Similarly, the decision taken by Barclays Bank to sell its African trading arm should be seen as a national scandal. It has been in Africa for 100 years, its brand is beyond compare and yet, because of legislation passed in this very House, it is selling away one of our great connections. That harms the great brand of UK plc.

I finish with an idea that I came up with when my noble friend Lord Howell was a Minister in the Foreign Office and I took up with the current Minister for the Commonwealth, my noble friend Lady Anelay. I proposed a Commonwealth bank that could unite the Commonwealth—or, more fittingly, the “Queen Elizabeth Commonwealth Bank”. Collective institutions bind organisations together. We already have a World Bank and a European Bank so why not a Commonwealth bank? I have in mind something like the Asian Infrastructure Investment Bank, of which Britain is a founding member, which could transform economic development across the Commonwealth, supporting major infrastructure projects and possibly lending directly to businesses. Across the Commonwealth there is a huge appetite for new infrastructure investment. New roads, rail and energy projects are all essential to economic development. A Commonwealth bank would be a great way of demonstrating our commitment to our family, showing that Britain is still an outward-looking nation. It would help all its members, particularly the poorest. Will the Minister commit to exploring the idea before the Commonwealth Heads of Government Meeting next year?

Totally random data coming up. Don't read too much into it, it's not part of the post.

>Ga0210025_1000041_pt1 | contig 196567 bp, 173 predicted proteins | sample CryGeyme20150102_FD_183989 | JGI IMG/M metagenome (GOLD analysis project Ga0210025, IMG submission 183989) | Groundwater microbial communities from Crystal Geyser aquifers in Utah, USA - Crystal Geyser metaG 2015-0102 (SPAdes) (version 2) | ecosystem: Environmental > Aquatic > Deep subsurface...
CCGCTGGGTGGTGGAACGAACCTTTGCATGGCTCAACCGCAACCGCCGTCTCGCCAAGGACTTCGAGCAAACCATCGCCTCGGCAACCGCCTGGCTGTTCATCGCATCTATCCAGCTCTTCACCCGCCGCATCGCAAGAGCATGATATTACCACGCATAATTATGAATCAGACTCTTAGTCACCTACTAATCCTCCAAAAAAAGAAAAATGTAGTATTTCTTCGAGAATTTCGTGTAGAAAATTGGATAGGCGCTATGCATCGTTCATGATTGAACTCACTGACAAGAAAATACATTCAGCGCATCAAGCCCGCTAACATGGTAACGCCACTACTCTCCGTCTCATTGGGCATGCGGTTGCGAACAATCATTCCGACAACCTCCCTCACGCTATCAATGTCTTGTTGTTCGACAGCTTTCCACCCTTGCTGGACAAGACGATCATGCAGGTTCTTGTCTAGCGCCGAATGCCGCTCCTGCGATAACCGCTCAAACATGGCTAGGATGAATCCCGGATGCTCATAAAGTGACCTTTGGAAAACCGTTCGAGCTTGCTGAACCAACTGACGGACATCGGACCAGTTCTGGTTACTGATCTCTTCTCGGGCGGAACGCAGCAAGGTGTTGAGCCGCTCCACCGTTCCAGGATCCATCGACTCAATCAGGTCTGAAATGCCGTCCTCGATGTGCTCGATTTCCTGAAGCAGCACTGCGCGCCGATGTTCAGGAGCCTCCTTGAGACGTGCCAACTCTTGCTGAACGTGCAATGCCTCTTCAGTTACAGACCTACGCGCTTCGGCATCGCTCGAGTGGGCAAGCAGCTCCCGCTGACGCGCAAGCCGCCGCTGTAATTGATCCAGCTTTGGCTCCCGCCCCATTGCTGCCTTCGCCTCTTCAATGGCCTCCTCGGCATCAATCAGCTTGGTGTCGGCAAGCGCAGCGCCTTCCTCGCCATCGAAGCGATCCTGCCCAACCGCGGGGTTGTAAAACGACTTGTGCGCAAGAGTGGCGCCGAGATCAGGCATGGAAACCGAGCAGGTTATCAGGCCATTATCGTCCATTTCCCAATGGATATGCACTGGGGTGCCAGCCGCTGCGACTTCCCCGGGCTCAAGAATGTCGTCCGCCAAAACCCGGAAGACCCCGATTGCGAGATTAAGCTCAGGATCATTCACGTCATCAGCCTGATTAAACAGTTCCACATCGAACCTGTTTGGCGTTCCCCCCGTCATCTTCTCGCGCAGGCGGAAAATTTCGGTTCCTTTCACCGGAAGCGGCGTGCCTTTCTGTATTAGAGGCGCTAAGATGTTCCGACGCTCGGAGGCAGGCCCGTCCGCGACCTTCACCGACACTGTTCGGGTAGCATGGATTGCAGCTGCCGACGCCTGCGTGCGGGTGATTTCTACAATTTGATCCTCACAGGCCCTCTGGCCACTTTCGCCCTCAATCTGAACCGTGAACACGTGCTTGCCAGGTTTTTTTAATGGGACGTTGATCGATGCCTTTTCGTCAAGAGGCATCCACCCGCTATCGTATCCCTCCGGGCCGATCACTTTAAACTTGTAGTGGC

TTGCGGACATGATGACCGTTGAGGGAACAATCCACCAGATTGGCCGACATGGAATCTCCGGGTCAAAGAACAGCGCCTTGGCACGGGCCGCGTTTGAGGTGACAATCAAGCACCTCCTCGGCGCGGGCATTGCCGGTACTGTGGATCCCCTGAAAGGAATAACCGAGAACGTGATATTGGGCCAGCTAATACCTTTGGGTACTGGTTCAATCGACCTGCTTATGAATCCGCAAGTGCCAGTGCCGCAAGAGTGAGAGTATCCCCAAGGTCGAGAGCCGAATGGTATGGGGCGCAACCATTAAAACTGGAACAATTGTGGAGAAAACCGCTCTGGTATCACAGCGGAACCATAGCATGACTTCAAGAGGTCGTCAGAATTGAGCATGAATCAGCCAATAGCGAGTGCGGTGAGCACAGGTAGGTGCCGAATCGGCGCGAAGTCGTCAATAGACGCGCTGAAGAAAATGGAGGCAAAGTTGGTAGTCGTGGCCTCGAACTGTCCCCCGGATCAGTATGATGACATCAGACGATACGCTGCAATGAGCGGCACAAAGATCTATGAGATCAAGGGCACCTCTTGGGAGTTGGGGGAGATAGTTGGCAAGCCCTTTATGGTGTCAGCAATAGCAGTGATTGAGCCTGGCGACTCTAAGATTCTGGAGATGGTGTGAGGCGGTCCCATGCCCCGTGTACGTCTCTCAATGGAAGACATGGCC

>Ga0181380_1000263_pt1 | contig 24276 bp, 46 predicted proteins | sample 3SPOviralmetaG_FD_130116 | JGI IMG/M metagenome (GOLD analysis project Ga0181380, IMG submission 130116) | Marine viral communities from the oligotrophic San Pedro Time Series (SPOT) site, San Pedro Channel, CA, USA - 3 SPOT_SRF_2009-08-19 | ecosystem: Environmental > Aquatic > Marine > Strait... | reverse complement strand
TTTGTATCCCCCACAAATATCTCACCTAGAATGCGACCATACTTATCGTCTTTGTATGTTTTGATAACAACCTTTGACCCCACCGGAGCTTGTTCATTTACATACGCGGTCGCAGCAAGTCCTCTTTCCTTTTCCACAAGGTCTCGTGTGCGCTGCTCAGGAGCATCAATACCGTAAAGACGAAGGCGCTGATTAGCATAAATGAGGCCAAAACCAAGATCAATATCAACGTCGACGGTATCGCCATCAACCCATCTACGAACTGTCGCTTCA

The recent Commonwealth Trade Ministers Meeting —a brilliant initiative driven by the Commonwealth Business Council and my noble friend Lord Marland—is a good start. Next year’s Commonwealth Heads of Government Meeting is another excellent opportunity. Let us be bold in our approach to the Commonwealth; let us unite around increasing trade, investment and cultural links; and let Britain lead the charge for a Commonwealth bank. It will bring the Commonwealth together in shared purpose, and would also be the most fitting tribute to Her Majesty’s magnificent leadership of this wonderful family of nations.